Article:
In July 2000 at University Hospital in Denver I had a lung biopsy. Immediately after the surgery the surgeon said my wife, Barbara, “Have you considered a lung transplant?” We had not given one thought to a transplant.
I began having a non-productive cough in 1995. In the fall of 1999 I was checked out for shortness of breath with asthma, apnea and other things ruled out. My local pulmonologist suspected idiopathic pulmonary fibrosis which a CT scan at Barnes Hospital (St. Louis) confirmed. However, my doctor wasn’t sure what treatment to pursue.
I went to National Jewish Research Center, a top respiratory hospital in Denver. They agreed with the diagnosis of Idiopathic Pulmonary Fibrosis. Idiopathic means the cause is unknown. Pulmonary refers to the lungs. Fibrosis means scarring. IPF, as it is called, is a progressive scarring and deterioration of the lungs leaving the victim unable to breathe. My doctor said, “You don’t have cancer, but you have something just as bad. You have a life expectancy of about three years.”
More than 128,000 Americans suffer from this disease with about 48,000 diagnosed annually. Each year 40,000 die of IPF, the same number as die of breast cancer. Despite these facts, little is known about IPF. It has no known cause or means of prevention or FDA-approved treatment—outside of a lung transplant. Continue reading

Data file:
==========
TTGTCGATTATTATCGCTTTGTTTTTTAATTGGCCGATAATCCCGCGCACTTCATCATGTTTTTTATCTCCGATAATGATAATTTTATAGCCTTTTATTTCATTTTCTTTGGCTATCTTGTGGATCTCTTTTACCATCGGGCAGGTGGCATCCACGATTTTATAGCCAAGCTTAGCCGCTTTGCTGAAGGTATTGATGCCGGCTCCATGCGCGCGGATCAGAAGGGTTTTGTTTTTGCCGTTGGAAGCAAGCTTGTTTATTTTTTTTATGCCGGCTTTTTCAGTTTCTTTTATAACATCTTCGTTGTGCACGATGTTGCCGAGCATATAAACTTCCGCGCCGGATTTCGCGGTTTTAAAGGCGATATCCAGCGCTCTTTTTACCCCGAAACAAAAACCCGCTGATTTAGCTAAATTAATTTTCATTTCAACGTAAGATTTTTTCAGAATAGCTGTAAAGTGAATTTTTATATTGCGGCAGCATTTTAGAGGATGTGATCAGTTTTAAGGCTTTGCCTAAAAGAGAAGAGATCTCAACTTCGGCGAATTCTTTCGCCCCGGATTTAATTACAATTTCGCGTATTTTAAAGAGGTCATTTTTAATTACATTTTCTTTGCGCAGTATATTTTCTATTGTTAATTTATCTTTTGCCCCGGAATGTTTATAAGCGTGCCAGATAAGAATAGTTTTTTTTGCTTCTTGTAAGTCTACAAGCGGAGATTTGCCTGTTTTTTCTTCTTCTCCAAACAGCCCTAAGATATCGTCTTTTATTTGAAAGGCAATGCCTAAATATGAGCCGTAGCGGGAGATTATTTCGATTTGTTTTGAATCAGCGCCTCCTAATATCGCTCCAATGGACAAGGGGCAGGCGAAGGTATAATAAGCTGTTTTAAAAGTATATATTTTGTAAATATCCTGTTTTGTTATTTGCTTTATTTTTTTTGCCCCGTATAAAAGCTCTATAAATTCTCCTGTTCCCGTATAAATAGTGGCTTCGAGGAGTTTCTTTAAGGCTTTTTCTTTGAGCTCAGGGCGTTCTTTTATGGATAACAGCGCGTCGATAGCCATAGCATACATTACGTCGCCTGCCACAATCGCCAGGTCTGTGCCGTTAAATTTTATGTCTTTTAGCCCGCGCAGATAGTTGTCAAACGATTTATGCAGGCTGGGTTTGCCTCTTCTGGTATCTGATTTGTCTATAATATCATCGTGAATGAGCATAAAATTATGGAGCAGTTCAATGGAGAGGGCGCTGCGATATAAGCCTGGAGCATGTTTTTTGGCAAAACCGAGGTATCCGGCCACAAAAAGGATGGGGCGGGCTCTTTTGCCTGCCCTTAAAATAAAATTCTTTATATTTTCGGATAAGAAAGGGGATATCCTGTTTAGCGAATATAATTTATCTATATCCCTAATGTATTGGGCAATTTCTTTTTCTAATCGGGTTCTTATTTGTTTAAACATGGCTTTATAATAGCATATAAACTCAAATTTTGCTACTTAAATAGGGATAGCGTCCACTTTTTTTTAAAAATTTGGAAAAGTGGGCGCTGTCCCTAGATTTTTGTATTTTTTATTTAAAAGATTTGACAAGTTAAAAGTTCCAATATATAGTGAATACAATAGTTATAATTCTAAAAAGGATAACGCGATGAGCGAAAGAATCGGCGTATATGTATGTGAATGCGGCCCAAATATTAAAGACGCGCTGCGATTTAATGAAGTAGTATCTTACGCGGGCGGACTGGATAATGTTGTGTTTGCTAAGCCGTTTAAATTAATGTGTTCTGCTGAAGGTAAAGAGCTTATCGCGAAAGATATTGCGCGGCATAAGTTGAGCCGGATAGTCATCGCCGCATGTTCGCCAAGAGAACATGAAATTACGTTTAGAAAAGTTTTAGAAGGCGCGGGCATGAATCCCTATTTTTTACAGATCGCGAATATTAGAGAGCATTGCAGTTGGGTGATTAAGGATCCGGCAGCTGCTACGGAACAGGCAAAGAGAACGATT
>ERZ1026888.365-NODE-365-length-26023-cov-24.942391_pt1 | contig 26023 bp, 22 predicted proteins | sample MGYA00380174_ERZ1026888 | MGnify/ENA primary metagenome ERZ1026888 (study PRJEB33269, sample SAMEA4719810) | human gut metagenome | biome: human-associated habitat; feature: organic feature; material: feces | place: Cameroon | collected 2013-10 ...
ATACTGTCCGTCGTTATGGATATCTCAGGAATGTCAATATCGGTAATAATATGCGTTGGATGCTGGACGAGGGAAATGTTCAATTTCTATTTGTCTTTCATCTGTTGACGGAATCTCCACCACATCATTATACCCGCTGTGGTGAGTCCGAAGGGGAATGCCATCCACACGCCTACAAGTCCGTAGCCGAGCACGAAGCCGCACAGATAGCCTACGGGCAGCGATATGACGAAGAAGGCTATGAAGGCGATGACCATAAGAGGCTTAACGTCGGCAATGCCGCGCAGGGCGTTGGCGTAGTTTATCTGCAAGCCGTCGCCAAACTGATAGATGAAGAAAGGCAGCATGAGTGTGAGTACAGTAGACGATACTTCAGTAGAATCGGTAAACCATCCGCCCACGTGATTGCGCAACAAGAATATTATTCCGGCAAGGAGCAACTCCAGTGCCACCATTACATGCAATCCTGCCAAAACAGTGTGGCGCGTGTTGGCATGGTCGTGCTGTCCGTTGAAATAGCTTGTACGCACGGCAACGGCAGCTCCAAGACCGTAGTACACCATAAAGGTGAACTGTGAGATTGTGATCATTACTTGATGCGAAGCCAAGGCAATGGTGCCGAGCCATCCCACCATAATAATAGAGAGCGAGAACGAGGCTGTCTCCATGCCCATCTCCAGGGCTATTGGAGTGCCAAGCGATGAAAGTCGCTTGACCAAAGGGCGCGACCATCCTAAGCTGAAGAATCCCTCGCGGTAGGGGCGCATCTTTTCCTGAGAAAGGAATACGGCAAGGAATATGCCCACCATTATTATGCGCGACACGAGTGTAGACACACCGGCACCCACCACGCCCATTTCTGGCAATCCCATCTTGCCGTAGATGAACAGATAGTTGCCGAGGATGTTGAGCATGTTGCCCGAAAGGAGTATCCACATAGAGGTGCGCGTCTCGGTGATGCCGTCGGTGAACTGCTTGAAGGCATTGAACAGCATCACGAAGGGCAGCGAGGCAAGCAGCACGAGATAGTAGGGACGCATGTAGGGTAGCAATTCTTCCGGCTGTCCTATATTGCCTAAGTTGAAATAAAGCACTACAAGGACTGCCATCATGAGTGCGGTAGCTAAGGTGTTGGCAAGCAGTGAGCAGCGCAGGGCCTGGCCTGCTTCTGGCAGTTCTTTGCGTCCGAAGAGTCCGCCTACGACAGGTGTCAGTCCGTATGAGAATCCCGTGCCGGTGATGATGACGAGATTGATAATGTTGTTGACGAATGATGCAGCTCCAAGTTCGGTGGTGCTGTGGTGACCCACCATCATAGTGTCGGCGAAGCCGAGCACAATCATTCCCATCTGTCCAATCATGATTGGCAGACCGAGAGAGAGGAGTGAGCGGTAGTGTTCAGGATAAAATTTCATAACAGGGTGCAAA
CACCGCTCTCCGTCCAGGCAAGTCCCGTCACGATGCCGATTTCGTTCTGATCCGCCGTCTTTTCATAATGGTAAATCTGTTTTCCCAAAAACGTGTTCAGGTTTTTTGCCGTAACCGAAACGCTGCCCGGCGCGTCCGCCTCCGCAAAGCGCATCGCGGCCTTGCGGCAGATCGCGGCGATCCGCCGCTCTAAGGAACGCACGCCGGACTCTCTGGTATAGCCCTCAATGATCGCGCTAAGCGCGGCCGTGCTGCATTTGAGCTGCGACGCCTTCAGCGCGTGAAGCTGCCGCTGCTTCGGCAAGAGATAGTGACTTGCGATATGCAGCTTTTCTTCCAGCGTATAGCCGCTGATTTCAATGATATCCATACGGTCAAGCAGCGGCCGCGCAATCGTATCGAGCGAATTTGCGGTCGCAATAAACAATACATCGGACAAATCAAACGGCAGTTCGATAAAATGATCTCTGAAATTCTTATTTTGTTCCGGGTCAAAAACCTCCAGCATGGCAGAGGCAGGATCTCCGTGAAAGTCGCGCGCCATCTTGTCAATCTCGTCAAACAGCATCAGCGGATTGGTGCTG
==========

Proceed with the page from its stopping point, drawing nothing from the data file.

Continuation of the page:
I want to call attention to this week because I had idiopathic pulmonary fibrosis, a generally fatal disease. June 15, 2004 I received a double lung transplant that saved my life.
“Pulmonary Fibrosis (PF) is a lung disorder characterized by a progressive scarring known as fibrosis — and deterioration of the lungs, which slowly robs its victims of their ability to breathe. Approximately 128,000 Americans suffer from PF, and there is currently no known cause or cure. An estimated 48,000 new cases are diagnosed each year. PF is difficult to diagnose and an estimated two-thirds of patients die within five years of diagnosis. Sometimes PF can be linked to a particular cause, such as certain environmental exposures, chemotherapy or radiation therapy, residual infection, or autoimmune diseases such as scleroderma or rheumatoid arthritis. However, in many instances, no known cause can be established. When this is the case, it is called idiopathic pulmonary fibrosis (IPF).”
September 14-21 is designated as National Pulmonary Fibrosis Week by the Coalition for Pulmonary Fibrosis, a national advocacy seeking to accelerate research efforts to find a cure for pulmonary fibrosis. They are promoting the passage of the Pulmonary Fibrosis Research Enhancement Act (PFREA H. R. 1079) that would authorize $16 million in new federal funding to create the first national patient registry for PF, and provide much needed support for research into the deadly lung disease.
“The urgency of the campaign is that the disparity of federal investment in PF compared to other diseases that realize far fewer deaths and have longer life expectancies, means a far longer wait for a possible cure. The wait for funding is costing 40,000 lives each year, the same number of lives lost to breast cancer,” said CPF Chief Executive Officer.
Any efforts to encourage members on Capitol Hill to pass this legislation would be appreciated. For more information see http://www.coalitionforpf.org/ or call 888-222-8541.